The process for making To Survive on this Shore is completely different. It is a collaborative project that began after I met my partner, Vanessa, in 2012 and was influenced by her research on the intersection of LGBTQ issues and aging. We launched this project together, intended from the beginning to combine portraits with narrative text and to have more of a documentary, educational element. After we had the original idea, we asked a few people we knew from our previous work to participate and made the first portraits and interviews in the summer of 2013. For about a year, I made portraits slowly as I happened to be traveling, again building up a new box of images but not putting them online or showing them to anyone yet. By early 2015, I had a solid set of about 20 images, so I designed a website and put the project out into the world. In March 2015, we had a huge press flurry, including a feature in the New York Times, that was essential for the development of the project. After that, I received hundreds of e-mails from people around the country who wanted to participate in the project. Since then, working on this project has taken the majority of my time.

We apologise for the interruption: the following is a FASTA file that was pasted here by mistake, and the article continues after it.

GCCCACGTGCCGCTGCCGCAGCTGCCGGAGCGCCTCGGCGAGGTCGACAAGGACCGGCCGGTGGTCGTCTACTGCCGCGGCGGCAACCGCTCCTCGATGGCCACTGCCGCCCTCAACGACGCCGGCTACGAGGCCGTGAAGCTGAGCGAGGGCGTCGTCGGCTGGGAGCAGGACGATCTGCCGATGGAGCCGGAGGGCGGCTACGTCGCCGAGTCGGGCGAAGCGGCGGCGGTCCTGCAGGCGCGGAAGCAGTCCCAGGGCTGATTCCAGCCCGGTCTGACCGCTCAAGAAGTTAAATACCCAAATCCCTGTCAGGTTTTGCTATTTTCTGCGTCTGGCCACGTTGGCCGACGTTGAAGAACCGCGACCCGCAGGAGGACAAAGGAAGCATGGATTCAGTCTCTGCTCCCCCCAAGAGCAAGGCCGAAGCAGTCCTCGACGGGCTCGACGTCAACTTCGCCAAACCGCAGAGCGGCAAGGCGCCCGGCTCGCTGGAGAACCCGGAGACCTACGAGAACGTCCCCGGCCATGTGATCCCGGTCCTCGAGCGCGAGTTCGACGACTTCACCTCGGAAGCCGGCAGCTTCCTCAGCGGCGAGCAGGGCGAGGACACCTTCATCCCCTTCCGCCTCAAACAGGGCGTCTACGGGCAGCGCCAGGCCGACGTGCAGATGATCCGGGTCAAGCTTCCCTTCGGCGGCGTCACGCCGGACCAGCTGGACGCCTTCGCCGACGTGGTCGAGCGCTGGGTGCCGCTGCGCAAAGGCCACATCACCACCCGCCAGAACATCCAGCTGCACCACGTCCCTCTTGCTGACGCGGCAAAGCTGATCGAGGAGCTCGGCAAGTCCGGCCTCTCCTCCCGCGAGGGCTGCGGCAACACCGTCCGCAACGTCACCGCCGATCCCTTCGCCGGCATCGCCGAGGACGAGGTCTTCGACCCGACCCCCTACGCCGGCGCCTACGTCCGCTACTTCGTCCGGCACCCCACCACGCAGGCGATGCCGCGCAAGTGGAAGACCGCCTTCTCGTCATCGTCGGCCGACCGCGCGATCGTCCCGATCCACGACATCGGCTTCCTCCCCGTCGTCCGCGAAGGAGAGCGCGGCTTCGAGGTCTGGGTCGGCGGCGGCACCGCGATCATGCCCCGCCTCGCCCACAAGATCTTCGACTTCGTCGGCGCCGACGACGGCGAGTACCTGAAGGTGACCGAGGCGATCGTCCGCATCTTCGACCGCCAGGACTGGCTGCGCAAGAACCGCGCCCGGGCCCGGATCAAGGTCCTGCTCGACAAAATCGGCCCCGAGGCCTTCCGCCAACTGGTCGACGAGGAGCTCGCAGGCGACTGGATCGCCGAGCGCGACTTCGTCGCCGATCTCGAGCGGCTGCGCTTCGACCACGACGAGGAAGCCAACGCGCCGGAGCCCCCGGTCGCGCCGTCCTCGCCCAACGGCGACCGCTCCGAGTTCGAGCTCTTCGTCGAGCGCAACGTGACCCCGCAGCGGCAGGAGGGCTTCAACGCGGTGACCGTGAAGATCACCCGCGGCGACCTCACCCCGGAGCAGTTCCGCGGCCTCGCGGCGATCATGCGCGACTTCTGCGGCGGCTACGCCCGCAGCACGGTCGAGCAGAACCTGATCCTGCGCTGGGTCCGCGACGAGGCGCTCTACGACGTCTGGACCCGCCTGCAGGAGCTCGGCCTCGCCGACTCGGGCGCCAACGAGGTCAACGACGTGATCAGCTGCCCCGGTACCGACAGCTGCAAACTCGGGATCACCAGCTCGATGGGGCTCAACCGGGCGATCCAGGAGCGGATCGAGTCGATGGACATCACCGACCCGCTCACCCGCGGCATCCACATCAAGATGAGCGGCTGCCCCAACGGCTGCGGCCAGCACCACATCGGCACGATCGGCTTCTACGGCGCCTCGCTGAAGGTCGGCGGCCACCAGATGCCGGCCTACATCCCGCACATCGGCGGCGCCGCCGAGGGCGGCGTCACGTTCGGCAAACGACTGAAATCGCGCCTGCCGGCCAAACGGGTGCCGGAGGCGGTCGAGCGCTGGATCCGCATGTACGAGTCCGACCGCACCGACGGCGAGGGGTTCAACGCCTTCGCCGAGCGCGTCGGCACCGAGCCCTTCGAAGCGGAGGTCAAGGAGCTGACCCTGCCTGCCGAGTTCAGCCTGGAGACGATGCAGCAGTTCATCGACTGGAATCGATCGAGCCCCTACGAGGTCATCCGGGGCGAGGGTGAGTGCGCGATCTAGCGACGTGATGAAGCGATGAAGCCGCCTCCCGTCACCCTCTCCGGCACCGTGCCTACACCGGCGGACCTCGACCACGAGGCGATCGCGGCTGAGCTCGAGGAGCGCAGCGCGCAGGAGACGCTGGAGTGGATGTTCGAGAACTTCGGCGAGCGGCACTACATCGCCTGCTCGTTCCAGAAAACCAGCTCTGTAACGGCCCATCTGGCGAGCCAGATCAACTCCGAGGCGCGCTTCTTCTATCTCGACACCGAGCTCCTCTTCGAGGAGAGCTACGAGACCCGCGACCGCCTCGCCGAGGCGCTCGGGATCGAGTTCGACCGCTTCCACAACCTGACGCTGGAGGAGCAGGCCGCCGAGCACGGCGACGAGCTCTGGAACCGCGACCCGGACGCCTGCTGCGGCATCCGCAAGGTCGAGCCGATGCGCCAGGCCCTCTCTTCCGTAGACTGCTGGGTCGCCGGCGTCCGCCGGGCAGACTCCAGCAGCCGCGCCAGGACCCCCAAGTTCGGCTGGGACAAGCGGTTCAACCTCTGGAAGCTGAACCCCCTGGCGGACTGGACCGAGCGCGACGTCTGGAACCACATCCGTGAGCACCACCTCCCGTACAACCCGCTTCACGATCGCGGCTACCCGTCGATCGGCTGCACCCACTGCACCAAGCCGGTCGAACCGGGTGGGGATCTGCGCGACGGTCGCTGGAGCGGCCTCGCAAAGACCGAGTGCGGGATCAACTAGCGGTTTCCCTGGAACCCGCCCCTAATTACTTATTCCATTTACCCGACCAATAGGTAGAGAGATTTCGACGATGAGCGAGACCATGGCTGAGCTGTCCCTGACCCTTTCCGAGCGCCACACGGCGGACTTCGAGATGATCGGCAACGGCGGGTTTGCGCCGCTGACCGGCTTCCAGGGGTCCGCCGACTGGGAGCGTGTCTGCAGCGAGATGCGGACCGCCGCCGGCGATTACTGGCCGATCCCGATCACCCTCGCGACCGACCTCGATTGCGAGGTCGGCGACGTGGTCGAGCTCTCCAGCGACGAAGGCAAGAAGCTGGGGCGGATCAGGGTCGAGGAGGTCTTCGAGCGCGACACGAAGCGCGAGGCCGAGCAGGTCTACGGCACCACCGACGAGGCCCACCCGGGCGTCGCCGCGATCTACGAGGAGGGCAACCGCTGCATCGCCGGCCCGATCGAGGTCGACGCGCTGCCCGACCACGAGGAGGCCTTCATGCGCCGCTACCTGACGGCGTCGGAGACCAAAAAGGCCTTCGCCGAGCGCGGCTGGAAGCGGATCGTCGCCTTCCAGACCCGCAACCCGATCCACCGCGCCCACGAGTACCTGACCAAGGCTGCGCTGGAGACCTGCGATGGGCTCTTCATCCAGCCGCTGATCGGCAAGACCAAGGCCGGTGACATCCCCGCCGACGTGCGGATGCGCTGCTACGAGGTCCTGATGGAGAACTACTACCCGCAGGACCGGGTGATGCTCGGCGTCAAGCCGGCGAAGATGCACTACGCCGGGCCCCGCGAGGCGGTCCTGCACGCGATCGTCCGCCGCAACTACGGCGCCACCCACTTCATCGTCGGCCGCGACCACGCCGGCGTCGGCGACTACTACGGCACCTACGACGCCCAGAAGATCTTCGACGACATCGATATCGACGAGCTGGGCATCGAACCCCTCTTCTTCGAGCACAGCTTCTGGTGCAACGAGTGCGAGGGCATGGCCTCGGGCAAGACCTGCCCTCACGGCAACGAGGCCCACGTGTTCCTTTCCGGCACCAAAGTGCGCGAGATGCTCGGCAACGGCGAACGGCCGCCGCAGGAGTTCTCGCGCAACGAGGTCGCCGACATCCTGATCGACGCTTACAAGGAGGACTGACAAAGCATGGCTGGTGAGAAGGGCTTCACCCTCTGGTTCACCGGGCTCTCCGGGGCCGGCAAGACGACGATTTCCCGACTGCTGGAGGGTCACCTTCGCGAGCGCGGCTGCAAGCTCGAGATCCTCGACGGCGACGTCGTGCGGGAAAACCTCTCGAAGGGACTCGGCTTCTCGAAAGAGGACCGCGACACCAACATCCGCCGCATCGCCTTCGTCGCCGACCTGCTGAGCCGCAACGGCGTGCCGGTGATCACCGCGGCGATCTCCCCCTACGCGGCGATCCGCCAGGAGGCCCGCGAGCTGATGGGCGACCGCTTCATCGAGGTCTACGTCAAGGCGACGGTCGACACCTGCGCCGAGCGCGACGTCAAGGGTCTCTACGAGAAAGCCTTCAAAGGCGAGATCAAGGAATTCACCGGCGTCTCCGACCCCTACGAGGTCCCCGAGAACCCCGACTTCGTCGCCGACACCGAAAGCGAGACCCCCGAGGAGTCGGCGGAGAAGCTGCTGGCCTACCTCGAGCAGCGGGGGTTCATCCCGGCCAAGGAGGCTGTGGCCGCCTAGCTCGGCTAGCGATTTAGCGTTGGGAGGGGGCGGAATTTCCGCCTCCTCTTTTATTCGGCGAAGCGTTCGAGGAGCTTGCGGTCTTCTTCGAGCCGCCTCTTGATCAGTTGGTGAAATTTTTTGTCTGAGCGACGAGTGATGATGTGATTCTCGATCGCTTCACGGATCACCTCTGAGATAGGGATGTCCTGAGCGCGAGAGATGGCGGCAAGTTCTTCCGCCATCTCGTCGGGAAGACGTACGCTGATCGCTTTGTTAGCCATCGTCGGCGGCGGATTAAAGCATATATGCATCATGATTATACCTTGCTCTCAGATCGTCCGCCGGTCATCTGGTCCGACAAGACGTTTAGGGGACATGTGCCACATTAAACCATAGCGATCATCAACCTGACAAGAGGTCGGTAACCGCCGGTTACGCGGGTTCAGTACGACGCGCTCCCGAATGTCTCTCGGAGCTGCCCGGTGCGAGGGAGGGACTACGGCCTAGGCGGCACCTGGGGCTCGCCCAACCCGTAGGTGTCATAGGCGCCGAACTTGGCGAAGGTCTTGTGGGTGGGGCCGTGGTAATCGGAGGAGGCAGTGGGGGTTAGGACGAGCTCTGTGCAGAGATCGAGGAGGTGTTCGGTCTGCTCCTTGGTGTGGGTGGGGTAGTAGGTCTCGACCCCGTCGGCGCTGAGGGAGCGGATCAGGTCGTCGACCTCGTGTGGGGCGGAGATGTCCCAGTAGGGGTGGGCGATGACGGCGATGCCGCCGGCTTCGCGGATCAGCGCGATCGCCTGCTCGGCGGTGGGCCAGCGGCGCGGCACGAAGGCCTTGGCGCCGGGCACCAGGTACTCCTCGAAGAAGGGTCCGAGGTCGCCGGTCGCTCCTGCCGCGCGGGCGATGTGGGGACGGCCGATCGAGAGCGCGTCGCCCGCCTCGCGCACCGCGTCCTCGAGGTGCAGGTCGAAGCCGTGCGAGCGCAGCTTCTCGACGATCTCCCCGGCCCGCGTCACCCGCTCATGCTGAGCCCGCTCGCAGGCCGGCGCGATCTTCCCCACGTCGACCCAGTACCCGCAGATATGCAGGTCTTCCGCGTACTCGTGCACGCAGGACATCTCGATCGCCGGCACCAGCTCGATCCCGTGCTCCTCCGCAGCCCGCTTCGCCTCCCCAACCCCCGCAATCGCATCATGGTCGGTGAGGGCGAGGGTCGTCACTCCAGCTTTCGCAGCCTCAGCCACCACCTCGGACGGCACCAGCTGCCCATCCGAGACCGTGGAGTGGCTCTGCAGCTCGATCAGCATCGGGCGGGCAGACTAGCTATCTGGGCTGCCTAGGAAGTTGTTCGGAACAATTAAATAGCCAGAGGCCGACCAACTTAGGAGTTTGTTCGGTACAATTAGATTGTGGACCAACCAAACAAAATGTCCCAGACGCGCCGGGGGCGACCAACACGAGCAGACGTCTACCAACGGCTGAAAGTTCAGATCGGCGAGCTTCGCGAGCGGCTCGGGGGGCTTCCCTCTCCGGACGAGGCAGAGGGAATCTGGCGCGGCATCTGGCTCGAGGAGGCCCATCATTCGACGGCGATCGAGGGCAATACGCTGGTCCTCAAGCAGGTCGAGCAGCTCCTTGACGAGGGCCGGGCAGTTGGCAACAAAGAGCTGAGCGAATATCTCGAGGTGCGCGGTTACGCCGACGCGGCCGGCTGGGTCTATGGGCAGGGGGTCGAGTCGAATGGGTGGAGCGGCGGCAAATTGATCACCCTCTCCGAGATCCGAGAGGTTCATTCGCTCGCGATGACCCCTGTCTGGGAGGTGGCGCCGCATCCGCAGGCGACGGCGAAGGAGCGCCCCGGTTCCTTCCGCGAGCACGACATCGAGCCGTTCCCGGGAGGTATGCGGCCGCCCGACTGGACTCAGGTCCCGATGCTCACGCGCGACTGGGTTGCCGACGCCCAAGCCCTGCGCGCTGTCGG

There are a lot of logistics involved in making this work, such as corresponding with everyone who e-mails, keeping track of potential subjects throughout the country, planning travel, organizing shoots, booking hotels and rental cars, collaborating with local non-profits while on the road, coordinating interview transcription and editing, making and sending prints to each subject, fielding press inquiries and giving interviews, attending trans conferences to find subjects and present the work, and speaking about the work at places such as LGBTQ centers, universities, and non-profit organizations. After four years of work, this project is nearly complete, as I have 80 portraits and interviews and plan to add only 10 more. I'm starting to work on an exhibition and book to be released in fall 2018. There were many points throughout the past four years where I technically had enough images to decide that this project was finished, but I knew that I had to let the project dictate to me when it was complete and to fully let it run its course without rushing it.